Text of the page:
Tuesday, March 25, 2014

To the Airport–Field Trip

This has been the week for field trips for us.  This one has nothing to do with what we’re currently studying, but it was totally cool and very informative.

Our guide was wonderful, and you’d recognize his name right away if I dropped it.   You may recognize him anyway, as he is a dead ringer for his older, famous brother, minus the glasses (wink wink).

We started off looking at aviation maps and learning about flight patterns, no fly zones and the importance of radio communications.


Then we headed outside to the hangers and air strip.  I learned SO much on this trip!


Prior to this trip, I did not know that aviation fuel has blue coloring added to it, and even the fuel pump is labeled with blue.  We also learned that with small planes,  the very first thing a pilot does is check his fuel to make sure it doesn’t have water in it.


Airplane engines are cold natured, so if they are going to be used, the engine is kept warm with blankets and a plug in heater.



Another interesting fact is that every airport in our state is having weather monitoring stations installed.  This being a small airport, it was last on the list and had just had the weather monitoring station installed earlier in the day before we arrived, the fence wasn’t even finished yet.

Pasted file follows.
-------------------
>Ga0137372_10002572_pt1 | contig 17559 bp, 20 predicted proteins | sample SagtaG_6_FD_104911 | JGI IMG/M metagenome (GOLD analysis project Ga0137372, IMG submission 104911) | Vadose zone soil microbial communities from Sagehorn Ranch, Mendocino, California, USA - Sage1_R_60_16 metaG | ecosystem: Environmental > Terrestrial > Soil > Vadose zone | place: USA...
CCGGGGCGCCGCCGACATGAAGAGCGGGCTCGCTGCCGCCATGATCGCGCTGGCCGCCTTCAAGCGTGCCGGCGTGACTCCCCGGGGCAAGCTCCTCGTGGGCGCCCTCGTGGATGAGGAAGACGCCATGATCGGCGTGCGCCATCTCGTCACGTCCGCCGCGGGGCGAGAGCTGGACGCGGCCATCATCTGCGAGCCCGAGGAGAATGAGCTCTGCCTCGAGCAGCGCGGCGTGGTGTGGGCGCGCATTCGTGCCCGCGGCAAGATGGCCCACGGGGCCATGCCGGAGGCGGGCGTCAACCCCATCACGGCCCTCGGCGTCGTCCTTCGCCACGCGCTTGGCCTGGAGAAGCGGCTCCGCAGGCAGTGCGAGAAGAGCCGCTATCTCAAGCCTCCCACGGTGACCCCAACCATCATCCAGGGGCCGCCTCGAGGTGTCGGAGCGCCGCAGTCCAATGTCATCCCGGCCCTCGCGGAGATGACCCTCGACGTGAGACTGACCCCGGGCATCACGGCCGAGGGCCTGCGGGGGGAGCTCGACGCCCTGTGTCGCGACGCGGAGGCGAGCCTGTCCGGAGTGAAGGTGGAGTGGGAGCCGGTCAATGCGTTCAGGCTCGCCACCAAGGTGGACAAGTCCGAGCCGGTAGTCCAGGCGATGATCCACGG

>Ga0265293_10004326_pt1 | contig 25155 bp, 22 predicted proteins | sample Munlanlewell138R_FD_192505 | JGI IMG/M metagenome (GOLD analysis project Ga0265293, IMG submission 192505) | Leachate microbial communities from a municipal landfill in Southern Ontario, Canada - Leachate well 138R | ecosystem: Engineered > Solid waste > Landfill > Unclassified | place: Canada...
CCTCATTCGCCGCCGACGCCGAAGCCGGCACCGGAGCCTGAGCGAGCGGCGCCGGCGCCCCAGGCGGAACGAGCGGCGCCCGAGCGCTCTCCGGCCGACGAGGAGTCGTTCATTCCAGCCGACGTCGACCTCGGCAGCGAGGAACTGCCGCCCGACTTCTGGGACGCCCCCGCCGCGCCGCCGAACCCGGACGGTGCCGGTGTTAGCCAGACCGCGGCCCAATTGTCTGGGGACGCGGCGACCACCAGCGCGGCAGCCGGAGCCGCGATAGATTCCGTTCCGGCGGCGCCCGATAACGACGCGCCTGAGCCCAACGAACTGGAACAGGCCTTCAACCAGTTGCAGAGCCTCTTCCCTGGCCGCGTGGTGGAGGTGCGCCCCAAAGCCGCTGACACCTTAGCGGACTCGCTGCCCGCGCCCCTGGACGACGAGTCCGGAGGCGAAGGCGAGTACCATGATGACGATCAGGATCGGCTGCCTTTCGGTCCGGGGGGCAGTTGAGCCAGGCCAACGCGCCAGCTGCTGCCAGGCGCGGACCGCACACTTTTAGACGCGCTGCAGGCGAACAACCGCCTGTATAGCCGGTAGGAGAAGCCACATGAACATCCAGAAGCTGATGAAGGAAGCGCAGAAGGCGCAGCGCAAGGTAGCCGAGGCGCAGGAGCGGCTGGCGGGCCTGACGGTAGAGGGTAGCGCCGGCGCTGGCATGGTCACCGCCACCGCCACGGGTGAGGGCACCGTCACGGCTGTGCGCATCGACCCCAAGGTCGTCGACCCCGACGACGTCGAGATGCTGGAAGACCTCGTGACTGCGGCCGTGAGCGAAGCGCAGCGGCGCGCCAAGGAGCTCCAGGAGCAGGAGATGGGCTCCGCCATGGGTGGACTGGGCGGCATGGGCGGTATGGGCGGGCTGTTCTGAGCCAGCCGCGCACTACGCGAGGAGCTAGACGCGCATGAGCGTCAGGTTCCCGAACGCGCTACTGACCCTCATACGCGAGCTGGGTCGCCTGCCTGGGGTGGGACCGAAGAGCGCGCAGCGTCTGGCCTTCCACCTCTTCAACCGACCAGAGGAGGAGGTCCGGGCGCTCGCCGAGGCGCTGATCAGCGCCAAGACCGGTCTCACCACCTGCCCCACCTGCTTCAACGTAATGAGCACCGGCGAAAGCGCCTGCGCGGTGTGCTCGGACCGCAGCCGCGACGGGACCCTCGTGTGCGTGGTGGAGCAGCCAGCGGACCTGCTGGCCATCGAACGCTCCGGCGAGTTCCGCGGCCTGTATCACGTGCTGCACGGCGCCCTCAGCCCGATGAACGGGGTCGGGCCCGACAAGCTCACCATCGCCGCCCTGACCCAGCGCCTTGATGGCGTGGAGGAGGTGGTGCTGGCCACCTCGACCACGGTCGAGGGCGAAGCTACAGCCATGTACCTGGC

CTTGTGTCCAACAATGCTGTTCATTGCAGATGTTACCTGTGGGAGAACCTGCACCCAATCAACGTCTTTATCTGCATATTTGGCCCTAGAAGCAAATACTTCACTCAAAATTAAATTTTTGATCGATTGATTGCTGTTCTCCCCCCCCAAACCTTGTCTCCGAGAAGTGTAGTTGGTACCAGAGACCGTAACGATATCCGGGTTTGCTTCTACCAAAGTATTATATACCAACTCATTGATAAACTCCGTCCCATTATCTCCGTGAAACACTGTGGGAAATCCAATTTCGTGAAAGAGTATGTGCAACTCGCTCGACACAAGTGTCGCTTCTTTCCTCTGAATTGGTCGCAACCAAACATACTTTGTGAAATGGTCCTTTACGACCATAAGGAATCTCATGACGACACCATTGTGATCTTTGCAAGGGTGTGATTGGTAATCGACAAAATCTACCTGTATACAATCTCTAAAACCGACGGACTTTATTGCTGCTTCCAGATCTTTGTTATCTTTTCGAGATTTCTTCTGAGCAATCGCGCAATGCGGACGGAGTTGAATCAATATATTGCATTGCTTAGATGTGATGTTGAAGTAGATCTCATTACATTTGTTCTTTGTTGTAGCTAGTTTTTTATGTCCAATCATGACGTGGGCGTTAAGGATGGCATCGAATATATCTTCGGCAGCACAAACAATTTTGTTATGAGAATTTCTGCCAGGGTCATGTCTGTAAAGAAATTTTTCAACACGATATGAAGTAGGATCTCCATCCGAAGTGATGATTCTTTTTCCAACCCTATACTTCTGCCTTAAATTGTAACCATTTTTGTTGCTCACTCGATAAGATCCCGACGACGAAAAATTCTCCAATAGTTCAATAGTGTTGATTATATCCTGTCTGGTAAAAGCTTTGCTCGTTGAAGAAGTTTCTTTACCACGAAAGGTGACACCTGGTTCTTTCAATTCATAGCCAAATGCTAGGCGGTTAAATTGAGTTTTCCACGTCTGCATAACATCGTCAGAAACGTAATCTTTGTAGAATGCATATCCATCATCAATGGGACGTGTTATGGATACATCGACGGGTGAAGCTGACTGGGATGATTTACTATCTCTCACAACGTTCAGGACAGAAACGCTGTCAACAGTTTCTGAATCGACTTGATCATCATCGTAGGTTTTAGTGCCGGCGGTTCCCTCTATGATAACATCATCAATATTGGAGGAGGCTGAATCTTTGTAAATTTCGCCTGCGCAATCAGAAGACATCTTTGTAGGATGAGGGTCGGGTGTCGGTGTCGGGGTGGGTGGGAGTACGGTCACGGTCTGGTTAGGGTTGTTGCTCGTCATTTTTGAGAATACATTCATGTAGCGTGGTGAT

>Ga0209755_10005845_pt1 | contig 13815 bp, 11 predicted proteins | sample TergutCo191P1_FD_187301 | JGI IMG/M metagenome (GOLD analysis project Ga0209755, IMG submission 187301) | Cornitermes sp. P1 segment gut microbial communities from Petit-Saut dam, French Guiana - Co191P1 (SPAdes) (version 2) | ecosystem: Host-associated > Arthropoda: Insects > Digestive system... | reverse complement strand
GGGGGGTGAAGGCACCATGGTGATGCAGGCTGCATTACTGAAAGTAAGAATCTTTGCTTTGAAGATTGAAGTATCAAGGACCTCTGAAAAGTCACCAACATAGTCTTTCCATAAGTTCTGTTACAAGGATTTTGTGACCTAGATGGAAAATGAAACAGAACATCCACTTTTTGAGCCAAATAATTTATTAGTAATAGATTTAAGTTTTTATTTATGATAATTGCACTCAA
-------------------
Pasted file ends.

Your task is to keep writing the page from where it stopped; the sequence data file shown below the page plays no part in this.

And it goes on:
Then we headed into the repair hanger.  This was wonderful!  In addition to how the planes themselves operate, we had a really good impromptu lesson on gravity, thrust, lift and drag.




Of course, the highlight of the trip was being able to get into the plane.  The kids were allowed to operate the control column and stick, and see how the wings and rudder moves with each operation. 




Then we moved over to the Cessna and learned some differences between this and the smaller, single engine planes.




Interestingly enough, we ended our tour with Art showing us where he’d repaired a wing on one of the planes.  What makes it interesting is that the wing was broken during landing…when it hit a deer.  True story.


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